Rebecca Evans MS, Minister for Finance and Trefnydd
Today I am publishing the Welsh Government’s draft Budget for 2021-22, setting out our capital plans for the next financial year. The single-year settlement provided through the Spending Review has prevented us from providing certainty on our future infrastructure plans. Therefore, I am making this statement to update Members on the work the Welsh Government is undertaking to develop our longer-term infrastructure investment plans.
As we approach the end of the current ten year Wales Infrastructure Investment Plan (WIIP) which we first published in 2012, we have reflected on how we can build on the current plan to shape a successor that aligns with the shared priorities and challenges that we and our partners within Wales now face. This includes how infrastructure needs to respond to the challenges of climate change and how we can harness the benefits of digital innovation to maximise the impacts of our future infrastructure investment.
I am therefore outlining today the principles that will shape development of the successor to the WIIP over the next 18 months.
In order to remain agile enough to adapt to changes in evidence bases, priorities and available funding over a proposed 10-year period, the emerging framework of the WIIP successor will be built around a set of outcomes. The Strategy will set out the way in which the focus of investment decisions will be on what infrastructure in Wales can do and what it can enable, as opposed to what it should be.
The Well-Being of Future Generations Act places an obligation on Ministers to “to do things in pursuit of the economic, social, environmental and cultural well-being of Wales”. Building our cross-governmental infrastructure ambitions around these four principles will ensure that our framework for decision-making will deliver the capital investment that is best for Wales and supports delivery of our Well-being Goals.
The National Infrastructure Commission for Wales (NICW) was established in 2018, to provide advice and recommendations to Welsh Ministers on the economic and environmental infrastructure needs of Wales over a five to thirty year period. We will develop a successor WIIP that takes into account future recommendations by NICW.
To support delivery, and taking into account the place based principles of the National Development Framework, the Strategy will be underpinned by a series of infrastructure finance plans. These will bring together delivery of our individual infrastructure strategies, to set out the key infrastructure programmes that Welsh Government will finance over a set period in order to deliver the outcomes set out in the Strategy.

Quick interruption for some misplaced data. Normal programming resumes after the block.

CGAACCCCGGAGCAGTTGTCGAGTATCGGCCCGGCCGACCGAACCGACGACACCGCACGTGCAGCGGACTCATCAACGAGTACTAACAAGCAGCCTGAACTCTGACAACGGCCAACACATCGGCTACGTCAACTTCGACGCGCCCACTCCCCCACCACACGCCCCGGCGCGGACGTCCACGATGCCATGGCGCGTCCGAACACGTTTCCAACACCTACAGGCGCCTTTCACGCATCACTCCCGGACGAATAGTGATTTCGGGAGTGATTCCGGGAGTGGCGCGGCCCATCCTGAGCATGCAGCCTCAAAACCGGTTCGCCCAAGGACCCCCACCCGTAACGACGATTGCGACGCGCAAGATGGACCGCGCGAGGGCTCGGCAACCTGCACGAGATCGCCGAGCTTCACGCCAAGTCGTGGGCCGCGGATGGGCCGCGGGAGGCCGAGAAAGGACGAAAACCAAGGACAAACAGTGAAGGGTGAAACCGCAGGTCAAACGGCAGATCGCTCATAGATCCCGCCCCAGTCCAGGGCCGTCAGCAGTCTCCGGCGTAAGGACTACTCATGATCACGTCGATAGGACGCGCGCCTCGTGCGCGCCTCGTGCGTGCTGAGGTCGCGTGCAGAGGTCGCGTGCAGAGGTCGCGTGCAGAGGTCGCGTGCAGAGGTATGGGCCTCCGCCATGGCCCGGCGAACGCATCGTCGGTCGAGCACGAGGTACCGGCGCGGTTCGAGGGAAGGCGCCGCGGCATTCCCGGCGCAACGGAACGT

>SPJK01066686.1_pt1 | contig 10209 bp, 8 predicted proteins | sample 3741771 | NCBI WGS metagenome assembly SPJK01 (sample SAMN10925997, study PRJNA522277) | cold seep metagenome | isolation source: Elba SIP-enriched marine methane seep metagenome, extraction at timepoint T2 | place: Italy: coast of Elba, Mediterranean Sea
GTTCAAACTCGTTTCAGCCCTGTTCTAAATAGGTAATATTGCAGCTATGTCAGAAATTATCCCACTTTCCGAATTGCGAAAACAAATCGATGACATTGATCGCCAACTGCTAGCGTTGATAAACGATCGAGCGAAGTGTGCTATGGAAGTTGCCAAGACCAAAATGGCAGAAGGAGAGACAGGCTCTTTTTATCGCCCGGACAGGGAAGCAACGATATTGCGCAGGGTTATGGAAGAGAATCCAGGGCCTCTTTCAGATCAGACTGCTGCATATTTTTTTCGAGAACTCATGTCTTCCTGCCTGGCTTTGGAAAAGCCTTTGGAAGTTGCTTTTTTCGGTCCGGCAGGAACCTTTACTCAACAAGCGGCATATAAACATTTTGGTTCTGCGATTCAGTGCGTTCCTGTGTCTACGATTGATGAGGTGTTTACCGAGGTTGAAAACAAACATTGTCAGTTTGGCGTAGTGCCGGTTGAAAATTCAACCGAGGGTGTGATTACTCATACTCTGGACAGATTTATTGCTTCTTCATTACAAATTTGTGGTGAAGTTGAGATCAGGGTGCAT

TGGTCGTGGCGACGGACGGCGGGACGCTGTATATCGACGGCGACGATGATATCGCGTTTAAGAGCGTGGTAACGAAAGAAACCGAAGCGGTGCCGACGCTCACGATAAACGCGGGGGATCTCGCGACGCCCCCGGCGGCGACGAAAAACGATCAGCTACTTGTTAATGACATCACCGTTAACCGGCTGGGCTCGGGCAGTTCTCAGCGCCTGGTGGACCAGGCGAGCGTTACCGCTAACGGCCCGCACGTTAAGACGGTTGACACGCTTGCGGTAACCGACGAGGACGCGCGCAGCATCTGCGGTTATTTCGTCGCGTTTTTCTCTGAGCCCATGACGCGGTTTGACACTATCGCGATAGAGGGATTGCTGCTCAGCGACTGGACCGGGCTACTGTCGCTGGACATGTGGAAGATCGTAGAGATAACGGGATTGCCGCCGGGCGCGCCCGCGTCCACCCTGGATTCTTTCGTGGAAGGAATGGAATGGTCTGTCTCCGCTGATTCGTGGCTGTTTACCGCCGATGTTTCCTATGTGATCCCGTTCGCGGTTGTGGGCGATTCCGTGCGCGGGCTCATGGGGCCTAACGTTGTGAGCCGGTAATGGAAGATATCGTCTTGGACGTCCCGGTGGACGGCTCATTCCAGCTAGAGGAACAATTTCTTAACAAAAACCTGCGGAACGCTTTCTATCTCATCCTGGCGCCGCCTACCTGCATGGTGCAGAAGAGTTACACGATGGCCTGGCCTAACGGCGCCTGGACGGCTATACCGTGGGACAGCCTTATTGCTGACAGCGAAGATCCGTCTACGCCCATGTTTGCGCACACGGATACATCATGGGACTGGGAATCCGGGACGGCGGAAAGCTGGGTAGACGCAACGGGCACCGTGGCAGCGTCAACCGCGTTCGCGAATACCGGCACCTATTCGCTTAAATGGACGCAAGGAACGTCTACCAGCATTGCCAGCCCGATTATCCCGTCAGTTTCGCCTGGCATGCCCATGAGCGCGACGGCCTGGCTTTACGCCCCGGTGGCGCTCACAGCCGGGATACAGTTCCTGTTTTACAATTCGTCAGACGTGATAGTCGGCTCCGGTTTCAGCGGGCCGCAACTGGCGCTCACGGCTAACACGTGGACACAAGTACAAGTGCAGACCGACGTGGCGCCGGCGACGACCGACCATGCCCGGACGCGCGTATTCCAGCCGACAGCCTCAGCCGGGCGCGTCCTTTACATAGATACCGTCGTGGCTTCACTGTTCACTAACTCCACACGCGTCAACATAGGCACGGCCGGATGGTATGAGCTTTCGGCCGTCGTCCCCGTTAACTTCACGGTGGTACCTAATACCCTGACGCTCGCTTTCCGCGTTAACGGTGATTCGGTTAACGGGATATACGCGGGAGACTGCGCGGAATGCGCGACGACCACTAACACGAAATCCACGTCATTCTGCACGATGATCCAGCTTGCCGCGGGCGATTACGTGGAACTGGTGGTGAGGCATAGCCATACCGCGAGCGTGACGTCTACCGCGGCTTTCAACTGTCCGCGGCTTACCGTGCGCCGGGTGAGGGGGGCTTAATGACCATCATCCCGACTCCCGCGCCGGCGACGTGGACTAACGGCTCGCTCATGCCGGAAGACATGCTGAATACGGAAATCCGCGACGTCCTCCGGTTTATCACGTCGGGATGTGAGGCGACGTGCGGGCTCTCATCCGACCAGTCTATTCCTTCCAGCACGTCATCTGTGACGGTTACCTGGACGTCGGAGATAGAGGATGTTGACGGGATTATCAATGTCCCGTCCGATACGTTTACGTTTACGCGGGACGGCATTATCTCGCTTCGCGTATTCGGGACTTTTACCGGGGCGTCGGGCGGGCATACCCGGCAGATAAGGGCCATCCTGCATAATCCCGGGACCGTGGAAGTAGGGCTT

At its heart will be our response to the climate emergency including our commitment to Net Zero and tackling the decline in biodiversity. We declared a climate emergency in April 2019. Last week we received further advice from the Climate Change Committee highlighting there is now a feasible and affordable path to Net Zero for Wales by 2050. We are considering the advice, and intend to bring regulations to the Senedd early next year. We will update Wales’ emissions reduction pathway, well ahead of the UN’s Climate Change Conference (COP26) in November 2021, where we will also be publishing our second Low Carbon Delivery Plan.
The successor to the WIIP will also set out our approach to financing infrastructure in Wales, and how we will deploy our capital levers to ensure the delivery of our strategic outcomes. We will consider how best to use our capital borrowing powers over the longer term, as recommended by the Senedd Finance Committee in their inquiry into the Welsh Government’s capital funding sources, published last year.
We will also set out how we plan to utilise innovative approaches to financing infrastructure. For example, our Mutual Investment Model is already delivering additional investment that would otherwise be unaffordable. The A465 dualling project begins construction shortly and will deliver a major infrastructure project with wide ranging benefits for the Heads of the Valleys region including jobs and apprenticeships. The Welsh Education Partnership Company (WEPCo) joint venture with the private sector has been established and will facilitate the design and delivery of up to £500m of additional investment in new educational facilities over the next seven years. The Finance Committee has recommended that the Mutual Investment Model should continue to be utilised for appropriate projects.
While we undertake these important preparations, we will provide certainty to the construction sector where we can. Alongside the 2021-22 final Budget, we will publish the latest iteration of the WIIP project pipeline update, setting out planned expenditure on current and future public and private sector infrastructure investments.